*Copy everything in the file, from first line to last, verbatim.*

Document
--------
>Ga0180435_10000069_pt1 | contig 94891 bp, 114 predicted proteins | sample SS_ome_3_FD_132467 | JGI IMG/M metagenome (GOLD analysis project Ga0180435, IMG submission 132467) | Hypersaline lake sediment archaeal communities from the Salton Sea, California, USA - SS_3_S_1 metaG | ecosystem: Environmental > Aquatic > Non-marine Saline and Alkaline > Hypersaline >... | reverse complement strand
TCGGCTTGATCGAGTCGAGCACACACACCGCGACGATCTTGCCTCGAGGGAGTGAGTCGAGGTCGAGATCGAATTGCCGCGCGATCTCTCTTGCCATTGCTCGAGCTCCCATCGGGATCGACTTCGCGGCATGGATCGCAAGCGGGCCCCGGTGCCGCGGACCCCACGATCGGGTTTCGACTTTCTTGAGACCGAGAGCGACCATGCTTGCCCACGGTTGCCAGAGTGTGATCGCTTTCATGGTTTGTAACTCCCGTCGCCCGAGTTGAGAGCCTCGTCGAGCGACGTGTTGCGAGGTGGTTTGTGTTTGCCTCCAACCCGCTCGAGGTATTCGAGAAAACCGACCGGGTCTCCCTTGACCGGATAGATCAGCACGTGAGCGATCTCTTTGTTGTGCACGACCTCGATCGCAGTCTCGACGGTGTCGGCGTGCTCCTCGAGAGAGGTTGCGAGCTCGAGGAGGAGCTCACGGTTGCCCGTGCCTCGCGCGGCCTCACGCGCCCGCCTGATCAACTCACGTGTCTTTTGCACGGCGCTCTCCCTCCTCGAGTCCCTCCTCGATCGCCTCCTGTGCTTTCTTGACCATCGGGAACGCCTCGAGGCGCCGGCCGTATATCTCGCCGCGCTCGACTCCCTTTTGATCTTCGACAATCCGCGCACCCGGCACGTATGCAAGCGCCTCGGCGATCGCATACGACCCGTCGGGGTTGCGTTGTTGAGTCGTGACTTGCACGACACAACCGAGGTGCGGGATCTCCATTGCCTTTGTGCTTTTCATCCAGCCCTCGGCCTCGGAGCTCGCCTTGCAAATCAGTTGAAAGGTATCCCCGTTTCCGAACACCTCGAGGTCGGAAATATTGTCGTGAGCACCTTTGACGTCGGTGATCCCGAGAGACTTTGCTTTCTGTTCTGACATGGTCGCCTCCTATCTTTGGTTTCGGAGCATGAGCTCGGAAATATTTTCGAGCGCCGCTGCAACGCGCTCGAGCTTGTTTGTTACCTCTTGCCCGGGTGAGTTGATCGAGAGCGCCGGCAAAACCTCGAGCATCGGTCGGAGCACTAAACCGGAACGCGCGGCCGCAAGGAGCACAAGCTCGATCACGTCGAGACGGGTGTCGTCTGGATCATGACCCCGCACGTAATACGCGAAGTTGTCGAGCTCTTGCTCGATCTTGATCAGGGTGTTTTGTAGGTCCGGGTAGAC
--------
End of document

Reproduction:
>Ga0180435_10000069_pt1 | contig 94891 bp, 114 predicted proteins | sample SS_ome_3_FD_132467 | JGI IMG/M metagenome (GOLD analysis project Ga0180435, IMG submission 132467) | Hypersaline lake sediment archaeal communities from the Salton Sea, California, USA - SS_3_S_1 metaG | ecosystem: Environmental > Aquatic > Non-marine Saline and Alkaline > Hypersaline >... | reverse complement strand
TCGGCTTGATCGAGTCGAGCACACACACCGCGACGATCTTGCCTCGAGGGAGTGAGTCGAGGTCGAGATCGAATTGCCGCGCGATCTCTCTTGCCATTGCTCGAGCTCCCATCGGGATCGACTTCGCGGCATGGATCGCAAGCGGGCCCCGGTGCCGCGGACCCCACGATCGGGTTTCGACTTTCTTGAGACCGAGAGCGACCATGCTTGCCCACGGTTGCCAGAGTGTGATCGCTTTCATGGTTTGTAACTCCCGTCGCCCGAGTTGAGAGCCTCGTCGAGCGACGTGTTGCGAGGTGGTTTGTGTTTGCCTCCAACCCGCTCGAGGTATTCGAGAAAACCGACCGGGTCTCCCTTGACCGGATAGATCAGCACGTGAGCGATCTCTTTGTTGTGCACGACCTCGATCGCAGTCTCGACGGTGTCGGCGTGCTCCTCGAGAGAGGTTGCGAGCTCGAGGAGGAGCTCACGGTTGCCCGTGCCTCGCGCGGCCTCACGCGCCCGCCTGATCAACTCACGTGTCTTTTGCACGGCGCTCTCCCTCCTCGAGTCCCTCCTCGATCGCCTCCTGTGCTTTCTTGACCATCGGGAACGCCTCGAGGCGCCGGCCGTATATCTCGCCGCGCTCGACTCCCTTTTGATCTTCGACAATCCGCGCACCCGGCACGTATGCAAGCGCCTCGGCGATCGCATACGACCCGTCGGGGTTGCGTTGTTGAGTCGTGACTTGCACGACACAACCGAGGTGCGGGATCTCCATTGCCTTTGTGCTTTTCATCCAGCCCTCGGCCTCGGAGCTCGCCTTGCAAATCAGTTGAAAGGTATCCCCGTTTCCGAACACCTCGAGGTCGGAAATATTGTCGTGAGCACCTTTGACGTCGGTGATCCCGAGAGACTTTGCTTTCTGTTCTGACATGGTCGCCTCCTATCTTTGGTTTCGGAGCATGAGCTCGGAAATATTTTCGAGCGCCGCTGCAACGCGCTCGAGCTTGTTTGTTACCTCTTGCCCGGGTGAGTTGATCGAGAGCGCCGGCAAAACCTCGAGCATCGGTCGGAGCACTAAACCGGAACGCGCGGCCGCAAGGAGCACAAGCTCGATCACGTCGAGACGGGTGTCGTCTGGATCATGACCCCGCACGTAATACGCGAAGTTGTCGAGCTCTTGCTCGATCTTGATCAGGGTGTTTTGTAGGTCCGGGTAGAC